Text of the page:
Chairman's message

Australia-India relations generally continued to develop strongly during 1997-98, although the Indian nuclear tests in May 1998 had an adverse impact on some areas of the bilateral relationship.

The surest indicator of the substance of the Australia-India relationship, bilateral trade, continued to grow substantially, from a two-way total of $2.07 billion in 1996-97 to $2.54 billion in 1997-98. Given that total Australia-India trade was $1.25 billion in 1992-93, bilateral trade has doubled in only five years. Both exports to India and imports from India grew substantially during 1997-98: respectively by 24 per cent to $1.85 billion and by 19 per cent to $687 million. The growth in the Australia-India trade relationship has been most impressive, and comes as no surprise to those, including Council members, who had long been pointing to the potential of the relationship.

During 1997-98 the Australia-India Council sought to develop new areas of bilateral cooperation of prospective benefit to the growing commercial relationship, including agribusiness, environmental management, law, health, mining and energy, technology, and heritage conservation. The Council continued to build on opportunities arising from earlier AIC-supported activities, particularly during and since the 1996 Australia India - New Horizons promotion.

The Activities section of this report, which provides a summary of Council-supported projects during 1997-98, amply demonstrates the breadth and reach of recent Council activities.

In seeking to identify the most promising and effective areas for Council initiatives and support, the Council continued to work with leading Australian and Indian professionals and organisations.

The Council was able to continue its task of broadening and deepening the Australia-India relationship, further demonstrating the value of the 'second track' diplomacy which is the essential purpose of bilateral bodies such as the Australia-India Council. Measures adopted by the Australian Government following India's decision to proceed with nuclear testing in May 1998, while impacting on specific areas of the bilateral relationship, did not seriously affect the work of the Council.

Council membership during the year underwent important changes, with Mr Graham Maguire and Dr Mani Senthil retiring in late 1997 on the expiry of their terms of appointment and new members Ms Betty Churcher, Mr Darren Gribble, Mr Hamish McDonald and Mr Shabbir Wahid joining the Council.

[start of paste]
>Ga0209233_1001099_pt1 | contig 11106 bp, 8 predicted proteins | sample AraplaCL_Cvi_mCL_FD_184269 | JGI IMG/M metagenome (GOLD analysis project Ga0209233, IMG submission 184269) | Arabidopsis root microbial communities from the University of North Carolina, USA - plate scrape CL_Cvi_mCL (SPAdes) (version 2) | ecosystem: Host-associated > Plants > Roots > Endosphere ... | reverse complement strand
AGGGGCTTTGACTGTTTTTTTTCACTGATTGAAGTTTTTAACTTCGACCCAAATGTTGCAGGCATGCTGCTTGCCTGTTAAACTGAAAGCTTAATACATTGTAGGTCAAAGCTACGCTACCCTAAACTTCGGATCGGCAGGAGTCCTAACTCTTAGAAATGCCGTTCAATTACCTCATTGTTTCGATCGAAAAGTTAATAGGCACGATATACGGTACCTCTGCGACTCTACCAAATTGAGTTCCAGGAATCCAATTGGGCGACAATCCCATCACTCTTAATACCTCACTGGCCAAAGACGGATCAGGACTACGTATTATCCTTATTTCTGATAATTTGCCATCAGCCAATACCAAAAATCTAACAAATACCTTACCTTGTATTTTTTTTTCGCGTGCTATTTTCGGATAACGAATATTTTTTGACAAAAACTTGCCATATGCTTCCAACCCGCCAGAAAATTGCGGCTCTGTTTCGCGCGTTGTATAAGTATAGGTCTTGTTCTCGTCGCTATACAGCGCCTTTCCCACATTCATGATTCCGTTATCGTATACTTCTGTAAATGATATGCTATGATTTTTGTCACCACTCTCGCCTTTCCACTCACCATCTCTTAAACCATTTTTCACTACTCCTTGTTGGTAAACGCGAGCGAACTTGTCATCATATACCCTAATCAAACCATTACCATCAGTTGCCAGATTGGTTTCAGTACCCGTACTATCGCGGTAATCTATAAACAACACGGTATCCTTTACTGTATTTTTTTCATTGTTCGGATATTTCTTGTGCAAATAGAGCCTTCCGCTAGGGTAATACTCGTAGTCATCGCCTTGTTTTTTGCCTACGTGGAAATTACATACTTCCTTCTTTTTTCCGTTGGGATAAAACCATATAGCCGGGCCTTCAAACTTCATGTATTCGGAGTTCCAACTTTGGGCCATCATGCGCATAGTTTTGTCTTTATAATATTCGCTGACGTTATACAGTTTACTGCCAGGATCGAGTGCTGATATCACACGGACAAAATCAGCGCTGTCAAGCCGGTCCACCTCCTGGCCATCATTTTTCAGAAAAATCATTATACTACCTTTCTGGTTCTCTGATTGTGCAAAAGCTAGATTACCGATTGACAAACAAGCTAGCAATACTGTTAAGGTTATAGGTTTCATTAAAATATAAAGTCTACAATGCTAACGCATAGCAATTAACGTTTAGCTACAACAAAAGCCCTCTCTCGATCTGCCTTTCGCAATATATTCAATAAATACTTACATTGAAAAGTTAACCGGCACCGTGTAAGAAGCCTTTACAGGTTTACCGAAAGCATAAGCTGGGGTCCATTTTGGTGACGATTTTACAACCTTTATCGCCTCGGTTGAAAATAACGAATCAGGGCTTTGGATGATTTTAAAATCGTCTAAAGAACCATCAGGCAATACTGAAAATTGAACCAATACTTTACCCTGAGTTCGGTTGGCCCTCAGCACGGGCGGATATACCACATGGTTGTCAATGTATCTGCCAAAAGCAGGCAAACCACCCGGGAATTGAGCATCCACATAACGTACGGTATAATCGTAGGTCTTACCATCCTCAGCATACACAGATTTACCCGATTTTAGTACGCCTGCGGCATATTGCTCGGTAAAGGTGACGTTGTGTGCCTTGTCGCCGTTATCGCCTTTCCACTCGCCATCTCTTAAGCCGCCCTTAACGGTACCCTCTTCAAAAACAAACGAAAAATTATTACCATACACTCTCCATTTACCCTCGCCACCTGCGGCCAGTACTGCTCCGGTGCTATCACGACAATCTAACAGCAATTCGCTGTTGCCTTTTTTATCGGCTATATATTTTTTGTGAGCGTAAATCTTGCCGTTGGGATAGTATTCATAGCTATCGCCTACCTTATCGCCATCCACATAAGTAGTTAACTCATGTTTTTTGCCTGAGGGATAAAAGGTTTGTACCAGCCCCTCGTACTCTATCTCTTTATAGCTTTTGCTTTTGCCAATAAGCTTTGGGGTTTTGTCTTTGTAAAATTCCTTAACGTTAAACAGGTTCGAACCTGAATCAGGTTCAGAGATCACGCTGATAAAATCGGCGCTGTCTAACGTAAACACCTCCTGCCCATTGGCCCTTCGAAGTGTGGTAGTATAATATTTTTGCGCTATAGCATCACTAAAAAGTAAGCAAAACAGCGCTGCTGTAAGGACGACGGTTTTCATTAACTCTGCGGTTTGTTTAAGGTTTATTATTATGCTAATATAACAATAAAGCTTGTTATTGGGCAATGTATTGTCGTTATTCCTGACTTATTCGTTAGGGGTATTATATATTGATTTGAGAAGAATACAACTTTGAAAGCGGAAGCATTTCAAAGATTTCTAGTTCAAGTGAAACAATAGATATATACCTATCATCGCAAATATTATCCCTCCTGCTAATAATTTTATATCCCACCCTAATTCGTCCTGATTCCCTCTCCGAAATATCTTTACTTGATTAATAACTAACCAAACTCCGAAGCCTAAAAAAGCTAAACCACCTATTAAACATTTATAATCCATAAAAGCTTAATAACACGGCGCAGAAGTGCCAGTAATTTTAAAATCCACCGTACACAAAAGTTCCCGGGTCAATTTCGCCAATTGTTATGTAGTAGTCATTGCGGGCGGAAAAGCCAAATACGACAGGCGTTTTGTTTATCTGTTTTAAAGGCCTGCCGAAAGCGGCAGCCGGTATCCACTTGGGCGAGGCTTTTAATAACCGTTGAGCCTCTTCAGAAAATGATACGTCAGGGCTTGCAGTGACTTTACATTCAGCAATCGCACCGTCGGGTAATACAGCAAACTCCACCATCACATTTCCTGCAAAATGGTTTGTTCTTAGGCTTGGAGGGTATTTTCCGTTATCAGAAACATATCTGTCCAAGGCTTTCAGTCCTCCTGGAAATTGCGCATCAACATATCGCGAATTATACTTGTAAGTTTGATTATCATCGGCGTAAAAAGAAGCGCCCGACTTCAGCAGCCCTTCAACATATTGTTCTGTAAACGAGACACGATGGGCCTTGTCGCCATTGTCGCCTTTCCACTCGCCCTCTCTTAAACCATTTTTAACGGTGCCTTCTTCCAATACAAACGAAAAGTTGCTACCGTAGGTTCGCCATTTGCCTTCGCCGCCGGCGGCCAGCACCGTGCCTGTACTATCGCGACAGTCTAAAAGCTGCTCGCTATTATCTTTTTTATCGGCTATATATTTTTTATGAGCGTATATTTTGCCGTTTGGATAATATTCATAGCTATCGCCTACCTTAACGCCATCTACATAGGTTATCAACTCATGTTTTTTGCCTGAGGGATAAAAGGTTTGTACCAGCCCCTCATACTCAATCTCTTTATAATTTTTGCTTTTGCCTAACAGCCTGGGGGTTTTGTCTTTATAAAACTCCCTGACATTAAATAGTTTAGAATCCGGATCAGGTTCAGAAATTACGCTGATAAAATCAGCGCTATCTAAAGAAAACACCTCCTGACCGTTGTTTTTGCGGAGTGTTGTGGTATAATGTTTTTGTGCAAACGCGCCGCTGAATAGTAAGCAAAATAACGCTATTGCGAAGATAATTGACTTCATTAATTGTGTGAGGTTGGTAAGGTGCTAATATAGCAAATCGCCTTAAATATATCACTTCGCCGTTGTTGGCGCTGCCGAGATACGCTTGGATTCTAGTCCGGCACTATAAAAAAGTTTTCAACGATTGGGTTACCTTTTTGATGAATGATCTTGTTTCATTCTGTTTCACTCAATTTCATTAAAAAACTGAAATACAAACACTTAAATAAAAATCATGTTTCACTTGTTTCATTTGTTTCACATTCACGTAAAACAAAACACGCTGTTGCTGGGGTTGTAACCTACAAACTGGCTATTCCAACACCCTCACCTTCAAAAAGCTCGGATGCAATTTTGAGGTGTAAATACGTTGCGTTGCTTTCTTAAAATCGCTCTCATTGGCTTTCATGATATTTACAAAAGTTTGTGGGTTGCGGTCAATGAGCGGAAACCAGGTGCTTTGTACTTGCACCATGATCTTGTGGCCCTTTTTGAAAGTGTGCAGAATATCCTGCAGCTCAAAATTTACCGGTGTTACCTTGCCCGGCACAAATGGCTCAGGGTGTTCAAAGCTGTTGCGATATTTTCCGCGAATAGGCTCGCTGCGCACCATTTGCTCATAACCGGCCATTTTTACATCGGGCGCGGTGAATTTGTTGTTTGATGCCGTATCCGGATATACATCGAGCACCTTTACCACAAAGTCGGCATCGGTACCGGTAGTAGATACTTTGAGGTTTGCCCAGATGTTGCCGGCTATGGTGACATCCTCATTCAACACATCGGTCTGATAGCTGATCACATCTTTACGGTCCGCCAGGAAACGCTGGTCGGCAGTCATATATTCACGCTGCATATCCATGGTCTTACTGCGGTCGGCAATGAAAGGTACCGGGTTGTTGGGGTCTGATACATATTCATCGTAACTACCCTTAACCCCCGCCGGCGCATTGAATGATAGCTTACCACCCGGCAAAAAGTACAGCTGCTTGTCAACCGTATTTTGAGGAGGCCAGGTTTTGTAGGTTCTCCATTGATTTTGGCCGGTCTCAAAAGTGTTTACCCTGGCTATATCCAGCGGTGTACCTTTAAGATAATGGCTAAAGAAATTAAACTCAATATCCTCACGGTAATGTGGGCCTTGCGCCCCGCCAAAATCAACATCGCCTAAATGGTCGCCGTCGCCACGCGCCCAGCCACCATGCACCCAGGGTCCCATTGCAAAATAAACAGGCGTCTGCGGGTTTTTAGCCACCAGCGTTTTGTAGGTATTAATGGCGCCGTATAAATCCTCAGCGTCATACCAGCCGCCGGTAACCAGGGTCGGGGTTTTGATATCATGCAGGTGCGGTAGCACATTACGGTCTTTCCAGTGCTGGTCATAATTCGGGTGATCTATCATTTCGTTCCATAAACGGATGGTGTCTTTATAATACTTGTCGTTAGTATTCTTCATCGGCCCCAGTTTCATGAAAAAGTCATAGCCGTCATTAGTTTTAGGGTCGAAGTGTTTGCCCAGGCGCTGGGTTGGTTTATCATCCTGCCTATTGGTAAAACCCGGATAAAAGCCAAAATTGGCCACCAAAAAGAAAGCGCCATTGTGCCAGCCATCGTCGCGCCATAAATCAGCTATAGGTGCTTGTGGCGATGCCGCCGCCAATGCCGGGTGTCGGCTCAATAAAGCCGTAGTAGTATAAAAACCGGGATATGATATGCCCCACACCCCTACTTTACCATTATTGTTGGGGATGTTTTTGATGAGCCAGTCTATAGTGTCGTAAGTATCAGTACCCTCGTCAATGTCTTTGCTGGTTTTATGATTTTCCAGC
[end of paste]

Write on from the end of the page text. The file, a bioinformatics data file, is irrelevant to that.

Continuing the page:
A rearrangement of responsibilities in the Department of Foreign Affairs and Trade (DFAT) resulted in Mr John Dauth joining the Council in May 1998, replacing Ms Joanna Hewitt as DFAT representative. The Council was pleased to welcome the new members and the particular expertise that each brought to the Council, and expressed its appreciation of the contribution of the retiring members.

The Council continued to work closely with the Department of Foreign Affairs and Trade, which provides secretariat services and other support, and with the Australian High Commission in New Delhi and Indian Government representatives in Australia, as well as the Australian Trade Commission (Austrade) and the Australia-India Business Council.

The close relationship with the Council's Indian counterpart, the India Australia Council (IAC), continued with Lt Gen (Retd) AM Sethna, the IAC Chairman, again visiting Australia and participating in the May 1998 AIC meeting, where several areas for collaboration between the two Councils were discussed. I also took the opportunity during several visits to India in my private business capacity to meet with the IAC Chairman and with Indian government officials and other key contacts to explore possible collaboration in a number of areas.

I would like to thank all of my colleagues on the Council for their ideas, support and constructive work during the year. I would also like to thank the staff of the secretariat for their important contribution to the Council's work.

I look forward to the Council continuing to play a substantial role in the further development of links between Australia and India, including in following up the many new opportunities identified by Council-supported projects during the last several years.

The Australia-India Council has made a point of conducting its meetings in a wide range of Australian capital cities, and in doing so has taken opportunities to meet with community leaders and other interested parties to explain the Council's purposes and activities and to seek ideas and suggestions for future Council activities. Before the March 1998 Council meeting in Adelaide, AIC Chairman, the Hon Jim Kennan QC, discusses current and potential AIC activities with Ms Susan Balderstone, a board member of AusHeritage, the network for Australian cultural heritage services. (Photo: SplitImage)


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Introduction - Chairman's message - Board members - Mission statement, aim and objectives - Activities - Administrative overview - Appendix: Australia-India Council Trust Account Financial Statements 1997-98


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